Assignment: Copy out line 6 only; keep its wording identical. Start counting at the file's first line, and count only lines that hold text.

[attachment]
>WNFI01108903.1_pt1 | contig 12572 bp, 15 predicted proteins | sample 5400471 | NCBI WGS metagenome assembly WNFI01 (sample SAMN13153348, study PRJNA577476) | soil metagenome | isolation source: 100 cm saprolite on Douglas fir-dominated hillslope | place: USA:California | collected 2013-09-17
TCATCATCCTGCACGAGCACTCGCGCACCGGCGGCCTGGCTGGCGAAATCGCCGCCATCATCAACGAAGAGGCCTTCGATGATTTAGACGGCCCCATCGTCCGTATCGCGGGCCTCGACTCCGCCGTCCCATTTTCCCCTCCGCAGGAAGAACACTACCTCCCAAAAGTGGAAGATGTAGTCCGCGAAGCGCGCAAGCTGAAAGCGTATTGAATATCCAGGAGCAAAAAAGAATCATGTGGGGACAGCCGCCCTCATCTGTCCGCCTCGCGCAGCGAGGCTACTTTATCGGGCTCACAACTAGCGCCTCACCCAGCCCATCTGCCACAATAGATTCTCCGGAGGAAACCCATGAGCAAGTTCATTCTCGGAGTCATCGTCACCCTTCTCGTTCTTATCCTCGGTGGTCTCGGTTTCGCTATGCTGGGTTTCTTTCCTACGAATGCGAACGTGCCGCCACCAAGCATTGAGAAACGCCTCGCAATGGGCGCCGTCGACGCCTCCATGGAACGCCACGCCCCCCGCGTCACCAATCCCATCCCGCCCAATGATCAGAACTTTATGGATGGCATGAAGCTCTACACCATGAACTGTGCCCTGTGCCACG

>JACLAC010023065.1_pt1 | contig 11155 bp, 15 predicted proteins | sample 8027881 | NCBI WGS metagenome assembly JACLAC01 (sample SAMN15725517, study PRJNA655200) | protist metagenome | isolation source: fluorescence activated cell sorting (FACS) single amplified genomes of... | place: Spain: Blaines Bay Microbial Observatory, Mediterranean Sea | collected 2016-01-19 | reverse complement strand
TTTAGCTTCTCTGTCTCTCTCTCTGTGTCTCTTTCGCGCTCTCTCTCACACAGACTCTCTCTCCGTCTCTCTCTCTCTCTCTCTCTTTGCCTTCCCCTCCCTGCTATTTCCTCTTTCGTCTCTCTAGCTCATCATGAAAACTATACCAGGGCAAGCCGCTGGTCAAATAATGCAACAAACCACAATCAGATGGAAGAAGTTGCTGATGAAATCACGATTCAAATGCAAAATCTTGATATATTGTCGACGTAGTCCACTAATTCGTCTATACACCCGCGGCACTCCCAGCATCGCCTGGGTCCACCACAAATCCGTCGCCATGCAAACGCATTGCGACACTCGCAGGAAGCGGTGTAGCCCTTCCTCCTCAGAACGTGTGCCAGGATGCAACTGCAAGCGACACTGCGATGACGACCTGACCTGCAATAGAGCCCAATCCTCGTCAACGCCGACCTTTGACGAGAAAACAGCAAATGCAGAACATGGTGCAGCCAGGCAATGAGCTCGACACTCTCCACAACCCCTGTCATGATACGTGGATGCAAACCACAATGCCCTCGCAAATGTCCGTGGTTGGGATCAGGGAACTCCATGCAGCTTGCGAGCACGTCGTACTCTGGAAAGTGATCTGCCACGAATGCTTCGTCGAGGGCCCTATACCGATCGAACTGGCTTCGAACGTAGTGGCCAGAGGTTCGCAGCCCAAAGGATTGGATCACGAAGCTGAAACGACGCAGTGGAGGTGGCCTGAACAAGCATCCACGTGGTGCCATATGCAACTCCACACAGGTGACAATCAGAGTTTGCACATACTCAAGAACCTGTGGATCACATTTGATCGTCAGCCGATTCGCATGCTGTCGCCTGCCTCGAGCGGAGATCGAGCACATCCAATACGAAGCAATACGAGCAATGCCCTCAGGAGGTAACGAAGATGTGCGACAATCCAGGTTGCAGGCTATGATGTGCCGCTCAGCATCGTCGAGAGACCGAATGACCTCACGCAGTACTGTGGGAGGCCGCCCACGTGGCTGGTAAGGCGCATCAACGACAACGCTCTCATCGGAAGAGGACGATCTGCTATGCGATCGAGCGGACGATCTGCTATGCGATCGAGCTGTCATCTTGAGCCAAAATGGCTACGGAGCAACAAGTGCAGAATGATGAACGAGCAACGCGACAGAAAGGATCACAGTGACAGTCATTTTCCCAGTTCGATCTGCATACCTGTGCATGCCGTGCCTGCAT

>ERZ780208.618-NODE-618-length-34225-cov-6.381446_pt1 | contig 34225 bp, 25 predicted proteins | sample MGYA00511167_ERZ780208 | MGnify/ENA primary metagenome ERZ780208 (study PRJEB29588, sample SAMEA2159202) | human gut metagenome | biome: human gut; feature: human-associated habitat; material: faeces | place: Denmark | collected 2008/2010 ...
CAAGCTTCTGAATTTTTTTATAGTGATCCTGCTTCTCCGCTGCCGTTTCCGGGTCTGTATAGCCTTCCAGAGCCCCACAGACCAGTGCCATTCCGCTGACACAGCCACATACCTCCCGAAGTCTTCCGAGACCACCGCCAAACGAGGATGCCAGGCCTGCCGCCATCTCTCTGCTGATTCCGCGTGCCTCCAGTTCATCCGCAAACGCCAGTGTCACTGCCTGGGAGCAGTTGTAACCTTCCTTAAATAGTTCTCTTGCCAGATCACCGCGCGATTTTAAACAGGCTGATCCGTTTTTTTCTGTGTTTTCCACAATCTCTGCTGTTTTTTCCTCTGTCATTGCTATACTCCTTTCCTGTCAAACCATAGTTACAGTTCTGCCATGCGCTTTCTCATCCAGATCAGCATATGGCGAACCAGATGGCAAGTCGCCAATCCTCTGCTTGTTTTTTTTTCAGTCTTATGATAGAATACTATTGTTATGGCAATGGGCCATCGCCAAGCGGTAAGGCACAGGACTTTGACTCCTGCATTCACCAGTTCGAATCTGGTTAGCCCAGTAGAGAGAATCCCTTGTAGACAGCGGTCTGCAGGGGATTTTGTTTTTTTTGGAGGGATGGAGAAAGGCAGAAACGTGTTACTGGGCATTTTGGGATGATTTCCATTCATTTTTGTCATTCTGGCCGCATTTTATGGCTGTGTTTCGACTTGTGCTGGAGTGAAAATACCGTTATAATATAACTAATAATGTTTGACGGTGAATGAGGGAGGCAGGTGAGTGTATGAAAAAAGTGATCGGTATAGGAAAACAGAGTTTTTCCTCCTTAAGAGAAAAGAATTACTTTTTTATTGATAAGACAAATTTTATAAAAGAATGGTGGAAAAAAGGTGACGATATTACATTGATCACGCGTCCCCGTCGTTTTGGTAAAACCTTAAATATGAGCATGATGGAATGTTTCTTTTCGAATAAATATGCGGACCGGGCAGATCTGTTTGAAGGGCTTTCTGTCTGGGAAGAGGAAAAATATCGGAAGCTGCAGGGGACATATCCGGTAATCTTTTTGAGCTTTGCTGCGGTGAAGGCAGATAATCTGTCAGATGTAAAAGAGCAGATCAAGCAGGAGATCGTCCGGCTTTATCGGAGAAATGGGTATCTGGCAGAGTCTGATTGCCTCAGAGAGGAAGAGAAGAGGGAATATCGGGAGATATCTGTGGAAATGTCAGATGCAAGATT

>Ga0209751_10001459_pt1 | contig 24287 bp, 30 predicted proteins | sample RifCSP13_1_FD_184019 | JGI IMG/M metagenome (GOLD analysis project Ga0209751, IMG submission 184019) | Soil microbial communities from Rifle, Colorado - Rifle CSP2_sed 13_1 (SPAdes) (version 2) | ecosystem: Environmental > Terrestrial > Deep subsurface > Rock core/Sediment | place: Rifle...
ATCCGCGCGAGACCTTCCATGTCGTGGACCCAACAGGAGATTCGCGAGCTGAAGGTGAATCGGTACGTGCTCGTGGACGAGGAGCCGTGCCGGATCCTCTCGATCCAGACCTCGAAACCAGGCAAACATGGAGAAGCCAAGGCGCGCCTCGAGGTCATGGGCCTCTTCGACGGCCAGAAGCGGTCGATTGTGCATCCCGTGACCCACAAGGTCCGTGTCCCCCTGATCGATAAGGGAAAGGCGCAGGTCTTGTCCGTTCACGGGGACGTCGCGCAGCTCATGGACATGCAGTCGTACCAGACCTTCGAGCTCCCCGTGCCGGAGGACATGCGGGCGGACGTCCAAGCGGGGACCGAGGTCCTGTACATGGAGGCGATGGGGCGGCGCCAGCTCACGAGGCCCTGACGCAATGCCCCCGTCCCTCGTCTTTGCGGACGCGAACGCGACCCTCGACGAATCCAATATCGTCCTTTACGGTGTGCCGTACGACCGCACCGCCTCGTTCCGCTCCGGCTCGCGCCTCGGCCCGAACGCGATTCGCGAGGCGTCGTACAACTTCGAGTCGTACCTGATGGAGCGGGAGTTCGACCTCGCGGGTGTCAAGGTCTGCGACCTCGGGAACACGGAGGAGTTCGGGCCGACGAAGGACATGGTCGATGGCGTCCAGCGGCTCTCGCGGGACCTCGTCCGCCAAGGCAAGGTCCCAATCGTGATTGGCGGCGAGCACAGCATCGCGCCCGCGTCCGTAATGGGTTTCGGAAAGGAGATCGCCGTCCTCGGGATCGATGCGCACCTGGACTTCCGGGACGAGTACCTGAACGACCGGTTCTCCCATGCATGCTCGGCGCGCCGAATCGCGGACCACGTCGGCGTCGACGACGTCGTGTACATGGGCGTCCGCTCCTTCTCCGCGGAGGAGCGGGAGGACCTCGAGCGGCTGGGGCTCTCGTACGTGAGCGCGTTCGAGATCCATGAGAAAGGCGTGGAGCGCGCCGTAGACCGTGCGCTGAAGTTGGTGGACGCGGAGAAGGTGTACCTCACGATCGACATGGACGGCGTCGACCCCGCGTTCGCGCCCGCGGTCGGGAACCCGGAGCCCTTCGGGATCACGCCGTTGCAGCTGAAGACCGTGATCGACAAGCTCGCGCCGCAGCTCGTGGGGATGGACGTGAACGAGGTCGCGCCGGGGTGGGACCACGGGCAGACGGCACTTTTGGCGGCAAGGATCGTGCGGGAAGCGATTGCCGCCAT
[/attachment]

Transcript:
CAAGCTTCTGAATTTTTTTATAGTGATCCTGCTTCTCCGCTGCCGTTTCCGGGTCTGTATAGCCTTCCAGAGCCCCACAGACCAGTGCCATTCCGCTGACACAGCCACATACCTCCCGAAGTCTTCCGAGACCACCGCCAAACGAGGATGCCAGGCCTGCCGCCATCTCTCTGCTGATTCCGCGTGCCTCCAGTTCATCCGCAAACGCCAGTGTCACTGCCTGGGAGCAGTTGTAACCTTCCTTAAATAGTTCTCTTGCCAGATCACCGCGCGATTTTAAACAGGCTGATCCGTTTTTTTCTGTGTTTTCCACAATCTCTGCTGTTTTTTCCTCTGTCATTGCTATACTCCTTTCCTGTCAAACCATAGTTACAGTTCTGCCATGCGCTTTCTCATCCAGATCAGCATATGGCGAACCAGATGGCAAGTCGCCAATCCTCTGCTTGTTTTTTTTTCAGTCTTATGATAGAATACTATTGTTATGGCAATGGGCCATCGCCAAGCGGTAAGGCACAGGACTTTGACTCCTGCATTCACCAGTTCGAATCTGGTTAGCCCAGTAGAGAGAATCCCTTGTAGACAGCGGTCTGCAGGGGATTTTGTTTTTTTTGGAGGGATGGAGAAAGGCAGAAACGTGTTACTGGGCATTTTGGGATGATTTCCATTCATTTTTGTCATTCTGGCCGCATTTTATGGCTGTGTTTCGACTTGTGCTGGAGTGAAAATACCGTTATAATATAACTAATAATGTTTGACGGTGAATGAGGGAGGCAGGTGAGTGTATGAAAAAAGTGATCGGTATAGGAAAACAGAGTTTTTCCTCCTTAAGAGAAAAGAATTACTTTTTTATTGATAAGACAAATTTTATAAAAGAATGGTGGAAAAAAGGTGACGATATTACATTGATCACGCGTCCCCGTCGTTTTGGTAAAACCTTAAATATGAGCATGATGGAATGTTTCTTTTCGAATAAATATGCGGACCGGGCAGATCTGTTTGAAGGGCTTTCTGTCTGGGAAGAGGAAAAATATCGGAAGCTGCAGGGGACATATCCGGTAATCTTTTTGAGCTTTGCTGCGGTGAAGGCAGATAATCTGTCAGATGTAAAAGAGCAGATCAAGCAGGAGATCGTCCGGCTTTATCGGAGAAATGGGTATCTGGCAGAGTCTGATTGCCTCAGAGAGGAAGAGAAGAGGGAATATCGGGAGATATCTGTGGAAATGTCAGATGCAAGATT